Return And Be Forgotten

I never finished Lord Of The Rings. I read all the way through the crowning of Aragorn and then saw that the rest of the book was just those pesky hobitses and couldn’t pick the book back up. Therefore, it came at a surprise that I chose to pick up the Silmarillion. The Silmarillion is to Tolkien fans what Leviticus is to Bible scholars, important for context and boring as crap. I, being the odd one in most situations, found it to be the opposite. I found it to be Tolkien in short form, which makes it easier for my reading style. It is layered like a perfect parfait (Have you ever met a person, you say, “Let’s get some parfait,” they say, “Hell no, I don’t like no parfait.”? Parfaits are delicious! ).

One particular instance that struck me deep could have been mistaken as passing commentary on a people Tolkien didn’t want to develop. He was telling how men, the second children of Iluvatar came over the mountain from the East. Melkor attacked them and basically divided them. There were those who heard the call to the West and would not turn back. Those were remembered for their valor. Then there were those who were afraid, turned back and were forgotten.

I read it this the first time and thought to myself, this is a big world and Tolkien just wants to focus on the humans that interact with the elves. The Silmarillion, after all, is a history written by the elves. Why did he add the word “forgotten” at the end? It seemed unnecessary. Then I remembered the context of the story. The highest honor was to live so heroically, or craft so magnificently that your name was remembered in songs and tales. To be forgotten was a shame.

I have a deep fear of being forgotten, of being meaningless. I stopped and considered this and the impact. Firstly, how the first humans heard the call to the West and answered, but out of fear turned back. They were like the seed sown in the shallow soil. Christ said their roots would grow fast but shallow and when heat came, they would wither quickly. Secondly, I thought of Lot and his wife as they fled Sodom and Gomorrah. She was called to go forward with Lot, but she turned back and looked at her old life and all she was leaving behind. The sin was still in her heart and she could not let it go and so was turned to a pillar of salt. Lastly, I considered how Tolkien didn’t use the word “fate.” Instead, he used the word “doom.” This seemed strange. Why use such a negatively connotated word for the end of life? As I read through the stories, I noticed a theme of valor and tragedy. The men and elves fought without hope against an enemy who participated in the making of the world. There was no hope of them winning, but they would not cower at their undeniable destination. They were going to die and they chose to fight anyway (valor). The point is not to win, that has already been written, the song has been sung. The point is to striving to maintain even a speck of light in world where darkness is caving in around us.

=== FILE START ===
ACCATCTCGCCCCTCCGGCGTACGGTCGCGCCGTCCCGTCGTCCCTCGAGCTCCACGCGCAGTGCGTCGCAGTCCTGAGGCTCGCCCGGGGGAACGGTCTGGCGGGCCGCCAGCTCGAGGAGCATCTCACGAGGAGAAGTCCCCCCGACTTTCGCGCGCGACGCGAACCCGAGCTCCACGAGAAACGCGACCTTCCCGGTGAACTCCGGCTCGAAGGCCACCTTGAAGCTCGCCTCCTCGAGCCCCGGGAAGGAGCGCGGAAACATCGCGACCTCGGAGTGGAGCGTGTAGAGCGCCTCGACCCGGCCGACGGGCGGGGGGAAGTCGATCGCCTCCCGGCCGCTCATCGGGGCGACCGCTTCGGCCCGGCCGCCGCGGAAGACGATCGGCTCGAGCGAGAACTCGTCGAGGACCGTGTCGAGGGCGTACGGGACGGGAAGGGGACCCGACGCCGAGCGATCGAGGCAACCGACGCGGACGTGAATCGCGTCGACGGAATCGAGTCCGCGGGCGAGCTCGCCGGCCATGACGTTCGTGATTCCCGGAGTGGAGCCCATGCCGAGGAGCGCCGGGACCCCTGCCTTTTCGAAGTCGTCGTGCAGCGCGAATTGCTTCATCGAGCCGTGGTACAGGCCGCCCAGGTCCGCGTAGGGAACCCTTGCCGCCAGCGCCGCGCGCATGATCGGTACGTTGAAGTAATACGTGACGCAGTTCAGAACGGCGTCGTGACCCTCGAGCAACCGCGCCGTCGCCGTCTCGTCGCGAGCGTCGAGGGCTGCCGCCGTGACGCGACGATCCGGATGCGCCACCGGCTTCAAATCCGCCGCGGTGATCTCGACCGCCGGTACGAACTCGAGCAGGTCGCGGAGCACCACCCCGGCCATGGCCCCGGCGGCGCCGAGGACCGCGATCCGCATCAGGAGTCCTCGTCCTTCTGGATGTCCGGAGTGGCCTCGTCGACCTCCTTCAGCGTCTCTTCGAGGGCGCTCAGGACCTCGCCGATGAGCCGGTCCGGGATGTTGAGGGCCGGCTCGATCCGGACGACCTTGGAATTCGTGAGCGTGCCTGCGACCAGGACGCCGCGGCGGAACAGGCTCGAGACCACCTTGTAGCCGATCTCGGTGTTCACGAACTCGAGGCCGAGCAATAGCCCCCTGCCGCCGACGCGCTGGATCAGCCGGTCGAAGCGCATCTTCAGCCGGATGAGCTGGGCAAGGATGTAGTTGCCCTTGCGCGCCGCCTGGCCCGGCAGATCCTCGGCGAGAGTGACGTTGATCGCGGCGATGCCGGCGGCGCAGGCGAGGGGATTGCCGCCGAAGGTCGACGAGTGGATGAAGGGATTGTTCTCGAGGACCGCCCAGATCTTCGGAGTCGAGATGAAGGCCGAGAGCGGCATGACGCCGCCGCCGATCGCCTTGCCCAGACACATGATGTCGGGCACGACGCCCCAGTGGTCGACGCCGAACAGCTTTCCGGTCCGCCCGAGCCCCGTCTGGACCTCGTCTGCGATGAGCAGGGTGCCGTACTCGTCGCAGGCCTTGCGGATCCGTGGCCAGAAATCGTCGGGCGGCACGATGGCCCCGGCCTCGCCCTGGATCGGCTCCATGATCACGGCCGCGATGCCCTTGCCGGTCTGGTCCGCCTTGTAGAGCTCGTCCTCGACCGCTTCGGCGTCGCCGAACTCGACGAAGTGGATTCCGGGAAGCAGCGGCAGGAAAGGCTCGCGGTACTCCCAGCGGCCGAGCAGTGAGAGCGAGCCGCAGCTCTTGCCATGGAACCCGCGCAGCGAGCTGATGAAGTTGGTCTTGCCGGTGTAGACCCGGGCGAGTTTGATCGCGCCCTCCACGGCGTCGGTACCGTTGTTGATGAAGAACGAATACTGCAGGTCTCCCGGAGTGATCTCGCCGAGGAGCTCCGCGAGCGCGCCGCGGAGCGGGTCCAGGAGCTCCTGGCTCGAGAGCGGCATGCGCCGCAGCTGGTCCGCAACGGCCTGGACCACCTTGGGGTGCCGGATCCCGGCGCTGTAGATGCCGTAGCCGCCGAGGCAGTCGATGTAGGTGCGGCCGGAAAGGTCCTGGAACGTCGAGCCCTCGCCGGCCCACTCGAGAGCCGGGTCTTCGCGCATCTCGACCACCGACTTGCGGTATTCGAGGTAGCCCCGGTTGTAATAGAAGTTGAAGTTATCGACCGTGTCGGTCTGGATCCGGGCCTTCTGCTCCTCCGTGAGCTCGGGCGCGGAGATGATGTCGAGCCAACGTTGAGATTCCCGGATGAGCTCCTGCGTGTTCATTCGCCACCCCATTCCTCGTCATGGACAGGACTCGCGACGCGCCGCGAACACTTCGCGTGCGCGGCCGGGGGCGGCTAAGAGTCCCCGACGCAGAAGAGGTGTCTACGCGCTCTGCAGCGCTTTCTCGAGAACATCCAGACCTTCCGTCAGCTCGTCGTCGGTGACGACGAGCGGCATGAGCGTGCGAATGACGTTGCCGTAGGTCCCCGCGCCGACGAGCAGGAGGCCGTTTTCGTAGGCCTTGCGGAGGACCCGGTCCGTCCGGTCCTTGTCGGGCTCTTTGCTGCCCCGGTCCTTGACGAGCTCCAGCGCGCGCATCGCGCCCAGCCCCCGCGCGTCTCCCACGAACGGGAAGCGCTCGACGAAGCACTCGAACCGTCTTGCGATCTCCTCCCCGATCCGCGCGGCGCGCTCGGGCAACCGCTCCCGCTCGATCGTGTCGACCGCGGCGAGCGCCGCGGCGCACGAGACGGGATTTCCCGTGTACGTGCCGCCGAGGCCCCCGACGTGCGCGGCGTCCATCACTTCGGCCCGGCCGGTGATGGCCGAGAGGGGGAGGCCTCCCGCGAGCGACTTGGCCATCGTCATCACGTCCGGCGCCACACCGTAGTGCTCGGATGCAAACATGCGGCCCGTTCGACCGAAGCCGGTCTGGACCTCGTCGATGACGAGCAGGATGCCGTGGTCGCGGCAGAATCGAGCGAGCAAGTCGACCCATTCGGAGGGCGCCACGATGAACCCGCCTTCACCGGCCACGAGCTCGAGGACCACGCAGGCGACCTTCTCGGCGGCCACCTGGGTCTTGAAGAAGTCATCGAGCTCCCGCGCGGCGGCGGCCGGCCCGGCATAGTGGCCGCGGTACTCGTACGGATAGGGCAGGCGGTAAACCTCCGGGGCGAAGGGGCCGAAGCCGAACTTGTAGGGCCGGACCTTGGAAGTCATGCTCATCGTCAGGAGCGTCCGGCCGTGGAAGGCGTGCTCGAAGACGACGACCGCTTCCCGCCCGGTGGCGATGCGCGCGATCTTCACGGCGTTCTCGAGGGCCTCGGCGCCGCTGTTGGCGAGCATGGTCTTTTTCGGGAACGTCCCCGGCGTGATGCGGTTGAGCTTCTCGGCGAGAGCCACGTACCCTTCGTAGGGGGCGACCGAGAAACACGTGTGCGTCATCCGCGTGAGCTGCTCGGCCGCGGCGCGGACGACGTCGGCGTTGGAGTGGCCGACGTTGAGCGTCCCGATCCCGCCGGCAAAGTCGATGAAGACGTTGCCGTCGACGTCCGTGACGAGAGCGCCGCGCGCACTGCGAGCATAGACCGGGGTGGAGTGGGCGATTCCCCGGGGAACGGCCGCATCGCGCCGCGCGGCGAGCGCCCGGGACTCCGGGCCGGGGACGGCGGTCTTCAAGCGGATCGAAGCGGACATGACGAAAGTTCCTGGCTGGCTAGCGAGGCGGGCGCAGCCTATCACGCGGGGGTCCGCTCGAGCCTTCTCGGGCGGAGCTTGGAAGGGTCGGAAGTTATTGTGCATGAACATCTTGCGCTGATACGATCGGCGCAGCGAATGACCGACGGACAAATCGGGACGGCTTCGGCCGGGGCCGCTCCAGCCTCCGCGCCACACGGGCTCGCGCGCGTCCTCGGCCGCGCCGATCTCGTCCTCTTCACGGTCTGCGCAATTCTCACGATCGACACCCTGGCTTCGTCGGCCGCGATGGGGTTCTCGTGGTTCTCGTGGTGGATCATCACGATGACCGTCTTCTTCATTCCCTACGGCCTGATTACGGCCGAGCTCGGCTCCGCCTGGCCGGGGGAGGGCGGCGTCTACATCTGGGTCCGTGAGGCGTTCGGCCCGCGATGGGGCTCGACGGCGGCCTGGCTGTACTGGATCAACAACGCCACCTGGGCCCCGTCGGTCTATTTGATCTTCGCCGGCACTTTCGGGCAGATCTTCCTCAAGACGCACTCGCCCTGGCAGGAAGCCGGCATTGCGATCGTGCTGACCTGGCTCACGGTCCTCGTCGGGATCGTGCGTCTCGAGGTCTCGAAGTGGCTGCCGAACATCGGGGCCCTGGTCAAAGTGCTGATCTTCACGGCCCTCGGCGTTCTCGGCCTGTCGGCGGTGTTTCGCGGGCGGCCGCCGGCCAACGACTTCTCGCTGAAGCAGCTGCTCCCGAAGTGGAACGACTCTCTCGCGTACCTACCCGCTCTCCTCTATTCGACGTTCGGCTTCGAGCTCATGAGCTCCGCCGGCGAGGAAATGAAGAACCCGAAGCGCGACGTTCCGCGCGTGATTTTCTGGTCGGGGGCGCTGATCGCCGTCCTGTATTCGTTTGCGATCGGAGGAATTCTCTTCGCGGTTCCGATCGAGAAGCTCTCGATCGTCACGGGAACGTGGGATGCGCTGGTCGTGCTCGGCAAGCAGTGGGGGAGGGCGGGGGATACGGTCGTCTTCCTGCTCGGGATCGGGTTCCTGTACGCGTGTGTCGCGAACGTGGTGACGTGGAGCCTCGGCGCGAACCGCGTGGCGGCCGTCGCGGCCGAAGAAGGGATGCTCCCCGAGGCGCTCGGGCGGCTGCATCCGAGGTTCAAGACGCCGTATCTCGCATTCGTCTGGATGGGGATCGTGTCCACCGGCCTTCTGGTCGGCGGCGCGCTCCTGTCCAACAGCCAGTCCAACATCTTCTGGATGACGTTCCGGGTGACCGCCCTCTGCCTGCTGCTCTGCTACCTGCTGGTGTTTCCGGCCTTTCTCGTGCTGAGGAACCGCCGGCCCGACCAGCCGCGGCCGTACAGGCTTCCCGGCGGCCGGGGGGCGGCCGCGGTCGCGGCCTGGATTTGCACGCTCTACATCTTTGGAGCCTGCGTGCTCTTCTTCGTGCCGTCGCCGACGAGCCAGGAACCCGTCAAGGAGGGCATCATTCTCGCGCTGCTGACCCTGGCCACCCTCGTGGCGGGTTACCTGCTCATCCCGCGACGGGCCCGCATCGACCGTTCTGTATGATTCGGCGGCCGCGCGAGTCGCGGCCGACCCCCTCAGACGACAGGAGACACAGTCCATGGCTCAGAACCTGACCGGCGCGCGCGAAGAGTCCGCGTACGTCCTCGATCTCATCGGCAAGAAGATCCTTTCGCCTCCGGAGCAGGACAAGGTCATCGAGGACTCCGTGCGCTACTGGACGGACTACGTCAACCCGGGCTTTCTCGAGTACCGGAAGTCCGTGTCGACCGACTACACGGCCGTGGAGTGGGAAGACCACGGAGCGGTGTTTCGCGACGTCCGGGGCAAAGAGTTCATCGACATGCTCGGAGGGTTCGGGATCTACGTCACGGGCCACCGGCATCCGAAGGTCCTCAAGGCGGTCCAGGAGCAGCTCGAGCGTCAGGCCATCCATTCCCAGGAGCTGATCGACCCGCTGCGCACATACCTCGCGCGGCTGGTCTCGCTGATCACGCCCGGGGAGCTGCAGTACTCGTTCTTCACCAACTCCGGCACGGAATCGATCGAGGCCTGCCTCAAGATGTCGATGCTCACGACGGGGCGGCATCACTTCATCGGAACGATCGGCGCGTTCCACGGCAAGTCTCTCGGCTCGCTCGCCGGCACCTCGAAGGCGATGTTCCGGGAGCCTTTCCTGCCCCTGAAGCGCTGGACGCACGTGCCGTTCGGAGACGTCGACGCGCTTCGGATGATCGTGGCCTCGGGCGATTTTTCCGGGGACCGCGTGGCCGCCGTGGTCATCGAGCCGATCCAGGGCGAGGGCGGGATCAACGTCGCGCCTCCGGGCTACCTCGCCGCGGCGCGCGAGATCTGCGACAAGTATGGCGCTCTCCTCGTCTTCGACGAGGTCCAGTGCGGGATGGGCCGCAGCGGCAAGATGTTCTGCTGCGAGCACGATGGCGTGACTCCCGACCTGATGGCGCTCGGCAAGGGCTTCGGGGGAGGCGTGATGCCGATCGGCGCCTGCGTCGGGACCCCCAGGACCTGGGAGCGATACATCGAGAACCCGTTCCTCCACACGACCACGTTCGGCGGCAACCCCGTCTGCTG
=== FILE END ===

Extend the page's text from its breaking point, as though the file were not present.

Is it better to live and be forgotten, or stive against evil and meet your doom?

The answer to that is also made clear in the Silmarillion. The men of the east were corrupted by Melkor and their own kind in service him. Those that served Melkor returned to the East and served as cruel leaders, a seed of evil that continued to grow unhindered. In the Silmarillion, to be forgotten is to be in darkness. In darkness, we are corrupted by the evil one’s lies. When corrupted by his lies, we willing chose evil ourselves.

AJ and I spoke extensively about calling and those conversations came full circle on me. Here in a single line, God used Tolkien’s masterful prose to reinforce what we concluded. We have a call. We are to answer that call and go ever forward, never turning back, never looking back, always forward. Our inevitable destination is doom. We will not see the victory. We are not the ones called to triumph over evil eternal. We are called to strive always forward into the West. We set our eyes on Christ and don’t stop until we set foot on the undying lands, until we reach His glory.

Don’t lose faith, dear heart. Carry on, further up and further in.

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